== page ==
To be fair, the author acknowledges that previous political dispensations, both led by the Congress and the BJP, have presided over very real and significant changes that have taken place in the conduct of India’s foreign relations. However, the lingering legacies of the past, the defensiveness inherent in the concept of non-alignment, the deeply ingrained suspicions of foreign capital and the widespread political preference for self-reliance have all held India back from taking on a mantle of leadership on the global stage. However, she does credit Modi for having moved away from these constraining legacies more than any other leader so far.

Alyssa devotes a considerable part of her book to the Indian economic story. After all India’s place in the world is integrally linked to the country’s economic prospects. Here she finds that the country’s historical experience and its complex polity and society have prevented the whole-hearted embrace of economic reforms and this detracts from the expansive role that it aspires to on the world stage.

She has rightly pointed out that Prime Minister Modi is the first Indian leader to declare his support for reforms explicitly and unreservedly. There is no “reform through stealth” for him. He has also been open in his welcome of foreign investment and has been persuasive in his sales pitch during visits across the world. And yet he has not been successful in bringing about the long-pending reforms in land acquisition and labour laws or in overhauling India’s public sector.

India’s negotiating position in multilateral trade negotiations continues to be marked by defensiveness despite Prime Minister Modi’s penchant for deal making. Structural reforms, particularly, in mechanisms of governance, have made little headway and all this means that there is a mismatch between political ambition and capacity.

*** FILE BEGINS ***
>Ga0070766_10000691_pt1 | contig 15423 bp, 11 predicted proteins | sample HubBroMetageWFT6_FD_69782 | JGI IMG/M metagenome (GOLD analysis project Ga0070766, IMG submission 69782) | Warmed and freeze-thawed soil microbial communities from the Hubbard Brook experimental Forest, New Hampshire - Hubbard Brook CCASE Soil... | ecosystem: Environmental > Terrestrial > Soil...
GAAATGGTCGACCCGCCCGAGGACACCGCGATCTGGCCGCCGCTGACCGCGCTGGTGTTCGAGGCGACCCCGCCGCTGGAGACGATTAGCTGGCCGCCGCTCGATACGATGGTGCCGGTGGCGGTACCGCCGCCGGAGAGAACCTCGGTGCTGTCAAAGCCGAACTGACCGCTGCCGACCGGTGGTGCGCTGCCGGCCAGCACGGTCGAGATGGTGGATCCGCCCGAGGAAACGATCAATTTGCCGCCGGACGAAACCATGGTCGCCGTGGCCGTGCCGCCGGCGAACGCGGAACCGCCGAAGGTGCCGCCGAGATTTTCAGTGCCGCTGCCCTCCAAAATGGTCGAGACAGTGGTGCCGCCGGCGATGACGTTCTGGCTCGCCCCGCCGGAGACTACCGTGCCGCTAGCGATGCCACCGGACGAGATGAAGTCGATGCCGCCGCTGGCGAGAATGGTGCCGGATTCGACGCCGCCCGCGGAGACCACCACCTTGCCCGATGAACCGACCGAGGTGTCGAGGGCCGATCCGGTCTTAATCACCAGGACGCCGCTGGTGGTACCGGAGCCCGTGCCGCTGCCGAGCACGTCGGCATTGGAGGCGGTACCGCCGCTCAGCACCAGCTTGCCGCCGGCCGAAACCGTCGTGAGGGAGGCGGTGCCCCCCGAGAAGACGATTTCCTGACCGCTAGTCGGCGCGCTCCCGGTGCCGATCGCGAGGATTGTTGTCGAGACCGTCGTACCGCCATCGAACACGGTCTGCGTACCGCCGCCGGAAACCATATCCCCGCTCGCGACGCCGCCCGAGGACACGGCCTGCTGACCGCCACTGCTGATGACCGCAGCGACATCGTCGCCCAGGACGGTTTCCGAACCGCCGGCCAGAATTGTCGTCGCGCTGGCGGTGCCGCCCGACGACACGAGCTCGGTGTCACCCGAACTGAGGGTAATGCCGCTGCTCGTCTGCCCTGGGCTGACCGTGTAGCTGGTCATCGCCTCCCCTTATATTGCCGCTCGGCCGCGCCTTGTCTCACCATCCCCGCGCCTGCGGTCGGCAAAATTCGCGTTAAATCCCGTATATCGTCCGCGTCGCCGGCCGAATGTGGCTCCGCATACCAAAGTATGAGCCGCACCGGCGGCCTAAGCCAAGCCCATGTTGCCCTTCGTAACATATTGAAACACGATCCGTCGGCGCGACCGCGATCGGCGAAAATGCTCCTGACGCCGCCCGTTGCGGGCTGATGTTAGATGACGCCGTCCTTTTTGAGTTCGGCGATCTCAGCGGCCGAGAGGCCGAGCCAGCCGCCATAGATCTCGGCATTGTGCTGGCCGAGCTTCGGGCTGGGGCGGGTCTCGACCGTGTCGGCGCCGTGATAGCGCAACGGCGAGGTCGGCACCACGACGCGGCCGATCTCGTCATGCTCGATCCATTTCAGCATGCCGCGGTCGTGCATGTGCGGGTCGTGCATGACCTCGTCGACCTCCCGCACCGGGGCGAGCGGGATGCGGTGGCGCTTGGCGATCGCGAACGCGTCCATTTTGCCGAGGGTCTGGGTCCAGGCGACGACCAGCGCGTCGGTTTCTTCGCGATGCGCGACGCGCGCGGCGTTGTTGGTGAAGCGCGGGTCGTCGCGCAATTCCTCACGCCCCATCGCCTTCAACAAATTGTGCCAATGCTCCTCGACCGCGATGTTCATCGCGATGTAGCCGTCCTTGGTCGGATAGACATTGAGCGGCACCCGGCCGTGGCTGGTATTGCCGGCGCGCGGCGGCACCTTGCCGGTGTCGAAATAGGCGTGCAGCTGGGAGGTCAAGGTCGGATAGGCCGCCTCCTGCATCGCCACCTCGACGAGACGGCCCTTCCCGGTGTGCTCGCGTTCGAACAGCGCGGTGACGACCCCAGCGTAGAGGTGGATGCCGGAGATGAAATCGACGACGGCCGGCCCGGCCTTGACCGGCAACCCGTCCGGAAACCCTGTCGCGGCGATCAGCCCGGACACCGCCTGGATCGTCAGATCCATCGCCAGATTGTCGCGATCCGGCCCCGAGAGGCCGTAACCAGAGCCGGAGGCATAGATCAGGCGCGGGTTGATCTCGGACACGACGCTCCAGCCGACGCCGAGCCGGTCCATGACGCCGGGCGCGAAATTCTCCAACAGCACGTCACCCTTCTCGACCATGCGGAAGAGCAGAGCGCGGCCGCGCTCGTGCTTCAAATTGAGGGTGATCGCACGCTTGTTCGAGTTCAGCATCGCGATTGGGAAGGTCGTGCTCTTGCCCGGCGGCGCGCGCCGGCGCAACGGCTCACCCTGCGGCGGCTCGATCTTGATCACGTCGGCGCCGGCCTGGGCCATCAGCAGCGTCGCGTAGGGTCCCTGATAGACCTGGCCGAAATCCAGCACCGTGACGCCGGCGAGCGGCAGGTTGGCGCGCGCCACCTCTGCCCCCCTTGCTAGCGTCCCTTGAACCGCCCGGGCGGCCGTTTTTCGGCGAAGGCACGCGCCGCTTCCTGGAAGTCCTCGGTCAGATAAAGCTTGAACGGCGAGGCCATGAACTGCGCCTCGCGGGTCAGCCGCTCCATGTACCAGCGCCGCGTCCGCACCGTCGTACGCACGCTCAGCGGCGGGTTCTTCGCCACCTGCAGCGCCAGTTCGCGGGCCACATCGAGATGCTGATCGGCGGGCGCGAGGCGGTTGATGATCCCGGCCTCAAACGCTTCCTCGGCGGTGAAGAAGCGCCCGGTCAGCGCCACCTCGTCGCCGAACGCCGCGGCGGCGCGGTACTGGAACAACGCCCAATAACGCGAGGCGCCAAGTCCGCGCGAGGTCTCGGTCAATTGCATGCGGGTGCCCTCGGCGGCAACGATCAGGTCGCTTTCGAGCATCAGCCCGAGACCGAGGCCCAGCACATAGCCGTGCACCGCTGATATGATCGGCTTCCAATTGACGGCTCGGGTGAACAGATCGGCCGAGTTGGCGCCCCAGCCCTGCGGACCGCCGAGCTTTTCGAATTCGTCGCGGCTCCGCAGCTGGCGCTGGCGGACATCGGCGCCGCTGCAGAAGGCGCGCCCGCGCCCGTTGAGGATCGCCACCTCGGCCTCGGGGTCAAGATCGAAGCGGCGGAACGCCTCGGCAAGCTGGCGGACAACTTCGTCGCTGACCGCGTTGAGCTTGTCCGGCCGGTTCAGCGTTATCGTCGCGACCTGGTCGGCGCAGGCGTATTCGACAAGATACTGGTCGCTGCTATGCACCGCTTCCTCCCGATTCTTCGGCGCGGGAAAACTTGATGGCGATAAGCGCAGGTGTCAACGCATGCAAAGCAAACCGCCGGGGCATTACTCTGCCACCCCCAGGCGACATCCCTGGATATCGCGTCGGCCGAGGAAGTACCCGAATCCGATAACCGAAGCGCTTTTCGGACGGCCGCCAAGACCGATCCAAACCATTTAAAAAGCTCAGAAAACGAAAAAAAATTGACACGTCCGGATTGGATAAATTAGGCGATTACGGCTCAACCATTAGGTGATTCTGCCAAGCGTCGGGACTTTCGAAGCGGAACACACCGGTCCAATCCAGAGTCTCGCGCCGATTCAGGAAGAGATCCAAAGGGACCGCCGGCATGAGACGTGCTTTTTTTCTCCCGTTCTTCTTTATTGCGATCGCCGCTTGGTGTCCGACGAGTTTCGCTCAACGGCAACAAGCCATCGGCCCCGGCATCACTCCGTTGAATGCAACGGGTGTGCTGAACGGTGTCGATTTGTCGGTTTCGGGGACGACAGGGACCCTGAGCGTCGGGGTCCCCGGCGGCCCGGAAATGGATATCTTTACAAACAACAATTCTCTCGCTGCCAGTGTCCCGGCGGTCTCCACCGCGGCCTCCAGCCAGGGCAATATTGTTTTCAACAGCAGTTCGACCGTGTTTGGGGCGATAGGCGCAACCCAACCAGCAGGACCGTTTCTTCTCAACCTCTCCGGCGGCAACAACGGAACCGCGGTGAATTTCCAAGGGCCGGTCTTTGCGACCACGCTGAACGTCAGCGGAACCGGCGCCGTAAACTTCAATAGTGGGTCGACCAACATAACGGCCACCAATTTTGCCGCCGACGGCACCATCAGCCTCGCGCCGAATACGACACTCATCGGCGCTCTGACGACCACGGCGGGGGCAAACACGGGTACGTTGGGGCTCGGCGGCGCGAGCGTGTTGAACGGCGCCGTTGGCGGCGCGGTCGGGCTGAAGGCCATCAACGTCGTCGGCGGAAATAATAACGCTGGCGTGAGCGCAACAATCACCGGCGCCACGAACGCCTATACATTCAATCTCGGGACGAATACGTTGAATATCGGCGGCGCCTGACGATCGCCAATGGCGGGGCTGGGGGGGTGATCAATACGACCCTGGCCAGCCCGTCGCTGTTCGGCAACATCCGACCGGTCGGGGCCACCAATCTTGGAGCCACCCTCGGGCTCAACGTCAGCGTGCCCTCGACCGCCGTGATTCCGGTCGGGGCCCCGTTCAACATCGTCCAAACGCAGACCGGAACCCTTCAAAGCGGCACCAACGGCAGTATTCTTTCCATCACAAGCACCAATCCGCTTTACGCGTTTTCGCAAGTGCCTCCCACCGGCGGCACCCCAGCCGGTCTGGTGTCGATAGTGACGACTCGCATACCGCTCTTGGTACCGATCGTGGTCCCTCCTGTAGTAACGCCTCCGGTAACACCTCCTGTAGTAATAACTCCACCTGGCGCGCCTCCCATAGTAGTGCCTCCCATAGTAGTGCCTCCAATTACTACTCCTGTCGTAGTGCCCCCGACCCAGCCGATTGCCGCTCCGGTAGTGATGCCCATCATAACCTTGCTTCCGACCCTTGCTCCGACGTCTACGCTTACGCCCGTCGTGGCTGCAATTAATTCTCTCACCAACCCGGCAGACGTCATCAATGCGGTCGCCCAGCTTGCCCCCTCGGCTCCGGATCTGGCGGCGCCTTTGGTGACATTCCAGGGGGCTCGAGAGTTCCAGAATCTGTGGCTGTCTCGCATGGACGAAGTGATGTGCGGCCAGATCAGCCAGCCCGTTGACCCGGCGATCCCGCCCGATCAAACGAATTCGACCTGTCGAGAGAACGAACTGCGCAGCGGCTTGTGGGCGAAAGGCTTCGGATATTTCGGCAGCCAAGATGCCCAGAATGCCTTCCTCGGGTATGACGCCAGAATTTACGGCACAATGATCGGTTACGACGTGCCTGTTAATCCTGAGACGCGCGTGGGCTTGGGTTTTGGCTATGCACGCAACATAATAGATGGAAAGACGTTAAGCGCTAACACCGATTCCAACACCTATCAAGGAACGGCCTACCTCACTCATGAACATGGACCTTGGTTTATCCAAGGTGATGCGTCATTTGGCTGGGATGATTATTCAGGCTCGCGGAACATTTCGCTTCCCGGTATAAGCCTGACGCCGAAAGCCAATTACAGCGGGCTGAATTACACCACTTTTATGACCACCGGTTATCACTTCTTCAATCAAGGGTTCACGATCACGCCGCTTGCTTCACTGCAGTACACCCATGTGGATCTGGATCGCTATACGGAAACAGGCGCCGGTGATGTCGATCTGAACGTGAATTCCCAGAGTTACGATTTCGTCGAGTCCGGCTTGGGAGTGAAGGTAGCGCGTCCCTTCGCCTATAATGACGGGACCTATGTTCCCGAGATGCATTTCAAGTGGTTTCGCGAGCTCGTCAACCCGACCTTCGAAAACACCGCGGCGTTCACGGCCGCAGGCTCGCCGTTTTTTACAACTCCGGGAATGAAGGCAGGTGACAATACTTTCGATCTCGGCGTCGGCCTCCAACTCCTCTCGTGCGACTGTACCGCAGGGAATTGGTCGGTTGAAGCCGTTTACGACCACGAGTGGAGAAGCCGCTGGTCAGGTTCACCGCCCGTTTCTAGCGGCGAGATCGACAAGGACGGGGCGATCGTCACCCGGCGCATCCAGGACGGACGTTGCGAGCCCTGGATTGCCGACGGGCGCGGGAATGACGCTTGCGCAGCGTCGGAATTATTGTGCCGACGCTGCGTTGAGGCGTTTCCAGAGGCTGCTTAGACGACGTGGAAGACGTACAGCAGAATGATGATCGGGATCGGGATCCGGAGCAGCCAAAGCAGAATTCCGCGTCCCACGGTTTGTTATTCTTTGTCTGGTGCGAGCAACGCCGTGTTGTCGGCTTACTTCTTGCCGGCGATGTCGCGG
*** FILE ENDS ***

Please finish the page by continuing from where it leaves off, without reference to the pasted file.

In the case of the US, there is an imbalance between a very robust security and defence relationship and still modest economic and commercial relationship. The two countries continue to spar with each other in multilateral trade fora and these difference are likely to sharpen under the Trump administration.

Alyssa concludes her book on an optimistic and forward looking note. Despite the various challenges she has drawn attention to, she sees India well on the road to acquiring global power and status. The country will be, by 2040, the third largest economy in the world after the US and China. It would have a formidable military, in particular, naval power and, if it plays its cards well, it could well begin to emerge as a leading manufacturing power, leveraging its demographic dividend into even more substantial national power.

The author has good advice for US policy makers who will need to accept that India will play according to its own template rather than accept a Washington template. There will be an insistence on a relationship as equals but it is a relationship which will be as important for India as it will be for the US.

One cannot quarrel with that.

Shyam Saran is a former Foreign Secretary and is currently, Senior Fellow, Centre for Policy Research. 

‘Our Time Has Come’ by Alyssa Ayres has been published by Oxford University Press